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Q&A on Developments in Egypt - Professor Stephen Zunes at MSNBC

These days it seems like suddenly everyone who gets in front of the camera is presenting him-/herself as an expert on Egypt -- its history, its domestic politics, its people -- and is offering "expert" analysis about what the current developments mean and what will likely come next.  Some of these people are, indeed, real experts, but many more are late-to-the-issue pundits serving up opinions and predictions that are based on a flimsy grasp of what is going on, the players, and the issues involved.

For those who are looking for a political primer and some educated insights into what is happening, why it is happening, and what is likely to come next, I recommend this Q&A interview with Professor Stephen Zunes, professor of politics and chair of Middle Eastern Studies at the University of San Francisco, posted on MSNBC.

One point to take special note of is Prof. Zunes' analysis of the Muslim Brotherhood -- its role in the current protests and its probable role in a post-Mubarak Egypt (notable because his analysis runs counter to much of the popular, and often uninformed, wisdom on this subject):

Q: What role do you believe the Muslim Brotherhood is playing in the Egypt protests and does that organization enjoy broad support among the Egyptian people?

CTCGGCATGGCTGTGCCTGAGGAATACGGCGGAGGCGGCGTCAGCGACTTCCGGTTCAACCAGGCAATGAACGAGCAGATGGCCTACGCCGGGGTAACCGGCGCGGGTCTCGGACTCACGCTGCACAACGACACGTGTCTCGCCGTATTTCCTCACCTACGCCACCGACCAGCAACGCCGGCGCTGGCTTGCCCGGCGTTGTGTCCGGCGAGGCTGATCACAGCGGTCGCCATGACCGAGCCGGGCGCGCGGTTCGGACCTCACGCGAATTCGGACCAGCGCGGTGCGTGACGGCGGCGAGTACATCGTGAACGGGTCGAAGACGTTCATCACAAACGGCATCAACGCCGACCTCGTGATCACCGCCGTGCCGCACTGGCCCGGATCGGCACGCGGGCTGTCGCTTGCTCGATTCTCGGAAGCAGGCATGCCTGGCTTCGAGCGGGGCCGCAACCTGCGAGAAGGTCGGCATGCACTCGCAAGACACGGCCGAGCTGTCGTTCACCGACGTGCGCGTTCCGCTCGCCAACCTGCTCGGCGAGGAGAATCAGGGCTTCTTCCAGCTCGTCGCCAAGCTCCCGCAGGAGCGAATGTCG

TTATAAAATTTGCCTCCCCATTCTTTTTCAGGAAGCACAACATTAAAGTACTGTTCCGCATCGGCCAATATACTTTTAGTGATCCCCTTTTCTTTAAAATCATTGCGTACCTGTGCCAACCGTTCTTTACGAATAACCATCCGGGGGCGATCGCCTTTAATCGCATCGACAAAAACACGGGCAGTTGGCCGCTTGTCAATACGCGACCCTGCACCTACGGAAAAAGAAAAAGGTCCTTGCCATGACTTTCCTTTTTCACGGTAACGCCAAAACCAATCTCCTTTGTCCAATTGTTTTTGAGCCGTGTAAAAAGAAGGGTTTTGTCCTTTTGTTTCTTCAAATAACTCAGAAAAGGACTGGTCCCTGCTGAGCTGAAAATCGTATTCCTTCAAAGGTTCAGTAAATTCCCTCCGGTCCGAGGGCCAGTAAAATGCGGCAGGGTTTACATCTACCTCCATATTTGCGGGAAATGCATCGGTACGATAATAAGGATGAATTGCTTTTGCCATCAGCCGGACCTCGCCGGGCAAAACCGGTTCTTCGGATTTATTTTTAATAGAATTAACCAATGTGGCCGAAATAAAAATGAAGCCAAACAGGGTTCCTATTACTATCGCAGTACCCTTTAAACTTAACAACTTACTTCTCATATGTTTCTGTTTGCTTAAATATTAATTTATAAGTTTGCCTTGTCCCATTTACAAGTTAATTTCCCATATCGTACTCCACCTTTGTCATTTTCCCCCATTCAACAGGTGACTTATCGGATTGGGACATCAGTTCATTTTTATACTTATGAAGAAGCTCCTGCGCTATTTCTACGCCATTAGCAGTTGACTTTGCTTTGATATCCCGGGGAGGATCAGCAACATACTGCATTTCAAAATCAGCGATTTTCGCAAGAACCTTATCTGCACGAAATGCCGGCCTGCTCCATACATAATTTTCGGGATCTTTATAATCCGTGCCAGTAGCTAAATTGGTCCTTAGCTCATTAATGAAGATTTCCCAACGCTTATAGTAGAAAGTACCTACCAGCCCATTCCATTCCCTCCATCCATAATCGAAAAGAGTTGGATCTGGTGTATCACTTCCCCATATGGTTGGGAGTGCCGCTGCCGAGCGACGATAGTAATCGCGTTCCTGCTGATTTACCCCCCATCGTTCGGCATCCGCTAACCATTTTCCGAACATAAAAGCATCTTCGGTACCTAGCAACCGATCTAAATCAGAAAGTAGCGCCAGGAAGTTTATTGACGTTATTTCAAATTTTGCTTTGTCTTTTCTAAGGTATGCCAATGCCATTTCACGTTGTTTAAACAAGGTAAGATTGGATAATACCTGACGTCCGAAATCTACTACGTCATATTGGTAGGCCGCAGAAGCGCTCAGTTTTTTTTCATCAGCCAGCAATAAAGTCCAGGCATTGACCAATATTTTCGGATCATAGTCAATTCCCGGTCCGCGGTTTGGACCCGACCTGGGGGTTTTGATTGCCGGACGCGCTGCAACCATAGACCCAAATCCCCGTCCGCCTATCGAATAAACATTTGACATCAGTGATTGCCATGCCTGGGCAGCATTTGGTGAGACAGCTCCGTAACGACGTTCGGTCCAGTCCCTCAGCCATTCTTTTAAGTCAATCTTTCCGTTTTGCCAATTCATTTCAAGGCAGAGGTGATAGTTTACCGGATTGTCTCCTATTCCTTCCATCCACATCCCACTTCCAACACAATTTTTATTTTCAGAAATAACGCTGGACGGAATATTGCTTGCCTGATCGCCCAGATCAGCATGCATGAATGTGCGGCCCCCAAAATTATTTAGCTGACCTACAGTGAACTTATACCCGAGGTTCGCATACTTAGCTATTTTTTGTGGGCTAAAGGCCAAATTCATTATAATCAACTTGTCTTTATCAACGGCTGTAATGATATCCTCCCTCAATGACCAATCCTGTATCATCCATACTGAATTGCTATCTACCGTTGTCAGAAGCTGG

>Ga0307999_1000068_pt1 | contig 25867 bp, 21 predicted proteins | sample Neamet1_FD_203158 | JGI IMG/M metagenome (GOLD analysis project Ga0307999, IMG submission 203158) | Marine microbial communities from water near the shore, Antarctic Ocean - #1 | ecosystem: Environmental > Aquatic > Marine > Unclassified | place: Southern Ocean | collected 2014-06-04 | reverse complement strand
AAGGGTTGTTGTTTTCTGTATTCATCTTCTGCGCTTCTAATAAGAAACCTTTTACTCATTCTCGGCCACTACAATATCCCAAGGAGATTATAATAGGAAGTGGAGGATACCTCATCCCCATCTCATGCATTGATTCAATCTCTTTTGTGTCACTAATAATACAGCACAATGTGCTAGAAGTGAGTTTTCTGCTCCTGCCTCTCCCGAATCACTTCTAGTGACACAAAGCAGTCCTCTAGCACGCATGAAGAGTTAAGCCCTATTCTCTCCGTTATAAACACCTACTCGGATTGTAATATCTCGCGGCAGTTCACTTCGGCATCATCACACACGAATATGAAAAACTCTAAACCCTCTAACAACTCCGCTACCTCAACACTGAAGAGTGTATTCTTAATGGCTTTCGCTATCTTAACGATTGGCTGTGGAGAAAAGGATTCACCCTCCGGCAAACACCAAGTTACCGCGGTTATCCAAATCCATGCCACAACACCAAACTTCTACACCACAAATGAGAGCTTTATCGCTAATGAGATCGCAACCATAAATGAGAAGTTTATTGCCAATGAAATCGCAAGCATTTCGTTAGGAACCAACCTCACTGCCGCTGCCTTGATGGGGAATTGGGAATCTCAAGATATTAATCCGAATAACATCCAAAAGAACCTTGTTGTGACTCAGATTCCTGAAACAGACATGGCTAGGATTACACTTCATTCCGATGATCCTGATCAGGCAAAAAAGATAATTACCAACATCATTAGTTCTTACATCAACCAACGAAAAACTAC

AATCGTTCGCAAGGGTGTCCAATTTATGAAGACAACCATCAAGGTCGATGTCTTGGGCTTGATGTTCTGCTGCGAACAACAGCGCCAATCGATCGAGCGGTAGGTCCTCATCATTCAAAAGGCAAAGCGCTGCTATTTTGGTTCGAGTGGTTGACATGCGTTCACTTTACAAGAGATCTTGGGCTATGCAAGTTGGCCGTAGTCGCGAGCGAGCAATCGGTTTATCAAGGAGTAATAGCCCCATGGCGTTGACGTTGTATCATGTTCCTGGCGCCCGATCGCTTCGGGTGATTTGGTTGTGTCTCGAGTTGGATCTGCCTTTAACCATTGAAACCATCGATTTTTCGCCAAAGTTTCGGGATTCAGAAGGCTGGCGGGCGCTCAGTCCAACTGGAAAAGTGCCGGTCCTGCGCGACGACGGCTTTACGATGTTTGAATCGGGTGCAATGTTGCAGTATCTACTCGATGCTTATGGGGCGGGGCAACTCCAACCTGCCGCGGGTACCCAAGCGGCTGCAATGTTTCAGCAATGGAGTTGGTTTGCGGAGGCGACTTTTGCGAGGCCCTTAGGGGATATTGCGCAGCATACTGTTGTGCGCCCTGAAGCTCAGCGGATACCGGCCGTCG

A: The demonstrations are led primarily by young people who are not only anti-regime, but find the aging leadership of the Muslim Brotherhood as out of touch with their day-to-day realities as the government. There seems little support for the more extreme Islamists either. The Brotherhood's refusal to endorse the protests until after they started and were clearly gaining support was clearly opportunistic and doesn't help their standing.

Prof. Zunes has this to say about a post-Mubarak democratic government's likely position regarding the U.S.:

Q: With the U.S. support of Mubarak, how can they expect anyone that replaces him to be friendly to the U.S? It seems like the U.S. once again has provided an excuse to an Islamic state to hate them.

A: While I don't expect a post-Mubarak government to be fanatically anti-American or dominated by Islamist radicals, there is understandable disappointment among most Egyptians at the longstanding support from Washington of the Mubarak dictatorship. A democratic Egyptian government would likely be somewhat more independent from the U.S. and the IMF, but not overtly hostile.

...And on the question of such a government's approach to Israel:

Q: Is the safety of Israel at risk if the government is toppled, and what would happen to the world's oil supply's ability to make it thru the Suez Canal?

A: The people of Egypt want social and economic justice and would not be inclined to get in a war with Israel or risk a confrontation with the international community around oil supplies. These protests are about domestic issues, about freedom and justice. While there is certainly broad sympathy for the Palestinian cause, they have more pressing matters at home to deal with.

and here:

Q: Would whatever type of regime that arises from this keep similar relations that Israel and Egypt currently have, or could this lead to a step back?

A: I would guess that a democratic Egyptian government might be more outspokenly critical of certain Israeli policies, but I don't think there's any realistic chance of breaking off the peace treaty or anything like that.